These are held at the start of term in most Colleges. They typically consist of one or more 3 hour papers with questions on the topics that you have covered in the previous term or year. They are normally marked by your tutor(s). These are important as they allow you and your tutor to assess your progress as well as giving you practice in exam technique, and improving your writing speed under exam conditions.
Normally Collections marks are intended for your guidance, and will not formally affect your progression in the course. However, if you perform persistently poorly in tutorials, practicals etc., your College may insist on a certain mark in Collections as a condition of your remaining on the course. These exams are known as Penal Collections, and you will be formally warned by your tutor before being set such examinations.
These are held at three stages of your course - at the end of your first year (Preliminary Examinations), at the end of your third year (Finals Part I) and at the end of your fourth year (Finals Part II). They are held either at Ewert House, Summertown (Prelims) or in the Examination Schools in the High St. (Finals). Since these are formal University Examinations, you are required to attend them in Academic Dress.
Prelims has 5 written papers. You are required to pass all five and have a satisfactory practical record before proceeding to the Finals course.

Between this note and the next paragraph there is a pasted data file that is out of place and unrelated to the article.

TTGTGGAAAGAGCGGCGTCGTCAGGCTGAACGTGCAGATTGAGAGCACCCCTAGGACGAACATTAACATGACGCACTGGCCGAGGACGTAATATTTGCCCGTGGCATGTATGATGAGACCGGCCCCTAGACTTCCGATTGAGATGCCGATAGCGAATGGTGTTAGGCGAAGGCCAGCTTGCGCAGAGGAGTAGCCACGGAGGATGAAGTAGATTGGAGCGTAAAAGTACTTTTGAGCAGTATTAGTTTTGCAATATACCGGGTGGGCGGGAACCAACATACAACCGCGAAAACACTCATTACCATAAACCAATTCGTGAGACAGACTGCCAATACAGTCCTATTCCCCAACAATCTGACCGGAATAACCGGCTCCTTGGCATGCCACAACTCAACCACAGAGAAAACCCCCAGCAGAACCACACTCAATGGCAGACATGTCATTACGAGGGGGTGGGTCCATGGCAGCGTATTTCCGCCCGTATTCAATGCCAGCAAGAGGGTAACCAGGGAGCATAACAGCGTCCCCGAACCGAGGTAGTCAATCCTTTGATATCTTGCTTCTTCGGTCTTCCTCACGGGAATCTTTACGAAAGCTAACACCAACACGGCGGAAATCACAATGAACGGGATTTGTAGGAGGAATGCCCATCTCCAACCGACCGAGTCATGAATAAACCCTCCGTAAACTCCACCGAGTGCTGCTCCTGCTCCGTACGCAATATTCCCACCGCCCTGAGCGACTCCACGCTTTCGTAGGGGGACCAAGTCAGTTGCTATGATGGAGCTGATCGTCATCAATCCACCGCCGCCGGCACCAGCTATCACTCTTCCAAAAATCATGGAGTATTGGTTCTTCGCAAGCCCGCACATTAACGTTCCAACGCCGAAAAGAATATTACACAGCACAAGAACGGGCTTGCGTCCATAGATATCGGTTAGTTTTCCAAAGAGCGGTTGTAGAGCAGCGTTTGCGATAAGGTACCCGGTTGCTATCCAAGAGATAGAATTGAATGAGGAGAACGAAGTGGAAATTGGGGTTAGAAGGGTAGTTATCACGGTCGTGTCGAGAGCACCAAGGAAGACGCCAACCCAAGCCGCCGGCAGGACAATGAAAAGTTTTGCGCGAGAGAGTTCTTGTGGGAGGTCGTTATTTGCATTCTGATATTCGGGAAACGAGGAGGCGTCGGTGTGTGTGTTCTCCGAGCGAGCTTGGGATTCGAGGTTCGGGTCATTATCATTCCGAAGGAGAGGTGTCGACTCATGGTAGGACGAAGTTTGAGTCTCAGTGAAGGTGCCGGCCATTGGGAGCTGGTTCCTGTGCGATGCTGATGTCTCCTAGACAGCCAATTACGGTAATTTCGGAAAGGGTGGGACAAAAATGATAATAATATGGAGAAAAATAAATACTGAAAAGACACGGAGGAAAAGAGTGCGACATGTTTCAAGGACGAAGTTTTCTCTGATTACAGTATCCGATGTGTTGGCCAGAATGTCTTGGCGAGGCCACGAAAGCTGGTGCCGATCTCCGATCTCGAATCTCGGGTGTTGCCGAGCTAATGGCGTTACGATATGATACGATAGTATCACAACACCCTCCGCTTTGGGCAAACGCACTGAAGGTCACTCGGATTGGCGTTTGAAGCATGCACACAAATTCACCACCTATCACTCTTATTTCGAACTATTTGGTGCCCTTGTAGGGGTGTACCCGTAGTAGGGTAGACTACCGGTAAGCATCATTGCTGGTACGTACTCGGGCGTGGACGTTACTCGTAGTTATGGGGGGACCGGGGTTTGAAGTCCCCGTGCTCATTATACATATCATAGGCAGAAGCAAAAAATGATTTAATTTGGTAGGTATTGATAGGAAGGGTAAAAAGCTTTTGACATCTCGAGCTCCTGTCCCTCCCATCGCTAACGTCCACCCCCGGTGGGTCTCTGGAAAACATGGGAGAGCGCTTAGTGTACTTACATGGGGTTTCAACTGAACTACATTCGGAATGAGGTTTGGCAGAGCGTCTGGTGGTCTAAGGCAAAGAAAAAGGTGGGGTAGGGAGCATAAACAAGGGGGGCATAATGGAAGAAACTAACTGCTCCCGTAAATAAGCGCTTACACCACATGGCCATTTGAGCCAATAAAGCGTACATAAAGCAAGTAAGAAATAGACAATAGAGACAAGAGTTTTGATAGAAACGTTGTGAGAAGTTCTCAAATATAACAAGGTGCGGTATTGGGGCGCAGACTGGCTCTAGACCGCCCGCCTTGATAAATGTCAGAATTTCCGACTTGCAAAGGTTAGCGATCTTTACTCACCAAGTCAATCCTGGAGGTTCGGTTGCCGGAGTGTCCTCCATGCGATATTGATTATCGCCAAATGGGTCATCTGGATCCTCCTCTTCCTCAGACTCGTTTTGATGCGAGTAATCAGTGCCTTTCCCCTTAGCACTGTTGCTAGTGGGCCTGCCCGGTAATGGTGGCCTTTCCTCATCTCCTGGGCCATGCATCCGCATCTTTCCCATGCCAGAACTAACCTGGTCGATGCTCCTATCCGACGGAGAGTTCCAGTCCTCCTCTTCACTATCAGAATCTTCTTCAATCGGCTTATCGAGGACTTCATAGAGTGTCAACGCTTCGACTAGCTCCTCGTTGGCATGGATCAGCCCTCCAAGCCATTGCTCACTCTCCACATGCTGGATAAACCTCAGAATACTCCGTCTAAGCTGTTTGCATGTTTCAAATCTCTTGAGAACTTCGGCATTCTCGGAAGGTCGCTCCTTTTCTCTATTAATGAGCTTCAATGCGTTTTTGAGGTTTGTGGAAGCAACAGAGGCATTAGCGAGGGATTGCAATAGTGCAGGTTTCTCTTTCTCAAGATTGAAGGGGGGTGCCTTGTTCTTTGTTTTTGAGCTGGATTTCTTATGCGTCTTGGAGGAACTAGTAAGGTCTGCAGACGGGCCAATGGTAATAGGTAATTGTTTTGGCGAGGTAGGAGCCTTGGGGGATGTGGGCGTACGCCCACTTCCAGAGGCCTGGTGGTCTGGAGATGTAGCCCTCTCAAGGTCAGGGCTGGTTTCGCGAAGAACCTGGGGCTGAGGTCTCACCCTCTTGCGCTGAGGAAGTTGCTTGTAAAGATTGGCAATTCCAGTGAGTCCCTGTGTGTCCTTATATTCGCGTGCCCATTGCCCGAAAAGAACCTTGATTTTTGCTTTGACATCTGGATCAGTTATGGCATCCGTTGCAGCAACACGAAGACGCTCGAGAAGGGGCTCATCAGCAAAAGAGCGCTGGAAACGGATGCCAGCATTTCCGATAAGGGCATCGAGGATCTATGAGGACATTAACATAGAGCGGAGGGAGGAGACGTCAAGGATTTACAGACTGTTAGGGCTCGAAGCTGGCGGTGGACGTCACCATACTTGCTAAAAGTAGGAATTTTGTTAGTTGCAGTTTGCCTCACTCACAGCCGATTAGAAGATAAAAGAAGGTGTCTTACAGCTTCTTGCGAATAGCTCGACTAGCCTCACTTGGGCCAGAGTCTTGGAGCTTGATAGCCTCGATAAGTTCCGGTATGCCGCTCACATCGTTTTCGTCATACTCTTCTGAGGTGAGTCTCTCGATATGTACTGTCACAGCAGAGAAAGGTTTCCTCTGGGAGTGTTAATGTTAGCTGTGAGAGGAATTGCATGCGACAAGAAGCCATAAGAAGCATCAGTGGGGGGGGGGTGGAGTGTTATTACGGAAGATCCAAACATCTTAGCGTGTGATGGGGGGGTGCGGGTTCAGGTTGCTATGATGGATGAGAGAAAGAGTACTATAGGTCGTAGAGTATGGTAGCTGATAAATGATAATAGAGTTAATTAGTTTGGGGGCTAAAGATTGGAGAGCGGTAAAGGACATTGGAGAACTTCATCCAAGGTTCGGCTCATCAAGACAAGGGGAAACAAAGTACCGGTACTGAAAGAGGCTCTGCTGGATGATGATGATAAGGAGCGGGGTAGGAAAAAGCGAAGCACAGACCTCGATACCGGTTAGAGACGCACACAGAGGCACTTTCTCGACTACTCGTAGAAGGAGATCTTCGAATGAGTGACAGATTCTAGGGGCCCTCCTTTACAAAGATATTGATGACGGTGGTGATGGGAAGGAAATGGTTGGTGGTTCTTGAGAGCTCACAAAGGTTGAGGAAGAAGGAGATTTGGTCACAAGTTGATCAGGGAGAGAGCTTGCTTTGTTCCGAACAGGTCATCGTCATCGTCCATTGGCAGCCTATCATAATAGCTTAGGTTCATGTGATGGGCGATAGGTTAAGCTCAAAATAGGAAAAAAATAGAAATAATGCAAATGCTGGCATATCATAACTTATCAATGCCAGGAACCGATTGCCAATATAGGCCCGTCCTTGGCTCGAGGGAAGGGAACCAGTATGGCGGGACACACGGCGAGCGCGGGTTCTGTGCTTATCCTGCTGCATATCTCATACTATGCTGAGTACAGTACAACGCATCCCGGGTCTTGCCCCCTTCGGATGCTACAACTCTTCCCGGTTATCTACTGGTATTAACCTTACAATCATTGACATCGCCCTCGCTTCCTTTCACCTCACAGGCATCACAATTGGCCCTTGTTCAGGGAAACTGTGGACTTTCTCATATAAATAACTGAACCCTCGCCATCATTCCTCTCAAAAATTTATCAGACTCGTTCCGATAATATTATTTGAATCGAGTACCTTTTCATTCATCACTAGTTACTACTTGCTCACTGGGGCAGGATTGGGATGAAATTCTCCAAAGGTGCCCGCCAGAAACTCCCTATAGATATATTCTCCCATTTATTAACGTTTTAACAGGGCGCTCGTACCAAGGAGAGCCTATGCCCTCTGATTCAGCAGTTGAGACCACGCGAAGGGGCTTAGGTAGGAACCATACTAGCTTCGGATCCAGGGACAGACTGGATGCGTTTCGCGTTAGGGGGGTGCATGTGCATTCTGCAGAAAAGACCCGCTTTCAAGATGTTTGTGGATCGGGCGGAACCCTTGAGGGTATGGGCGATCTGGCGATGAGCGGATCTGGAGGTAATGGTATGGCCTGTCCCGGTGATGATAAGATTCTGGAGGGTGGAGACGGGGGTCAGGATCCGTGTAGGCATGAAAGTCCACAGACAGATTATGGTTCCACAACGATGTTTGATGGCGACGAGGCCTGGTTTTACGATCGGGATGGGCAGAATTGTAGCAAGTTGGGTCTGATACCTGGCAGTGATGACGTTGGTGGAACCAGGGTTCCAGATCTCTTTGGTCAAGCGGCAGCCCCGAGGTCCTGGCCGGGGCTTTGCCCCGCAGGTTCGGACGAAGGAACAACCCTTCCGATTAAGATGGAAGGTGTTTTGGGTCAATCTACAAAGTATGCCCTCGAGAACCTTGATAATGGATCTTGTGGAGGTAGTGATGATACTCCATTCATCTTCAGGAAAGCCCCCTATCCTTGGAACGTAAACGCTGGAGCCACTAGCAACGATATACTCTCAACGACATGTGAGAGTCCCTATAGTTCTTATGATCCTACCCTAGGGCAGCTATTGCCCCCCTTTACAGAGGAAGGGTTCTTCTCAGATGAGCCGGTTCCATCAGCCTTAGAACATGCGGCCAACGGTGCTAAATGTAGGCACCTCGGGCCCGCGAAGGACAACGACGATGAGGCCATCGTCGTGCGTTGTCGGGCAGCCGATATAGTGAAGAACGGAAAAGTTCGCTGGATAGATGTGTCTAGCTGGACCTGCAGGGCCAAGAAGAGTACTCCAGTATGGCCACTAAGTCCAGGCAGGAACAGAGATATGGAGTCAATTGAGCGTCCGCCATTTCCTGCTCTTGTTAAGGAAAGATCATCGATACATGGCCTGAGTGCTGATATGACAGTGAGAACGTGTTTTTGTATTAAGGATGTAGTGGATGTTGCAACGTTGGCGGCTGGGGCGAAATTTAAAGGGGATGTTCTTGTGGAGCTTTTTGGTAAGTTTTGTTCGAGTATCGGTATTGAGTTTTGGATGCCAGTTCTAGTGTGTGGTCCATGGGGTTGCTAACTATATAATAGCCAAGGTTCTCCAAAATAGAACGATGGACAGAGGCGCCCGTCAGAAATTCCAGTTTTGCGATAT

Finals Part I has 6 written papers. If you do not reach a satisfactory standard in the Part I examinations, or have not achieved a satisfactory standard in the practical course in years 2 and 3, you will not be allowed to proceed to Part II.
Finals Part II consists of course work, and a dissertation and oral presentation based on your research project.
On the basis of your performance in both Parts I and II, you will be classified for an Honours Masters degree called M. Biochem. in Molecular and Cellular Biochemistry.
In addition, biochemistry undergraduate students can take one or more supplementary subjects. These are intended to provide additional breadth, outside the normal scope of the undergraduate course, and can also contribite to final exam marks.
Information on (a) the standards of conduct expected in examinations and (b) what to do if you would like examiners to be aware of any mitigating circumstances that may have affected your performance before or during an examination (such as illness, accident or bereavement) are available on the Oxford Students website (www.ox.ac.uk/students/academic/exams/guidance).
Last modified on 5th September 2019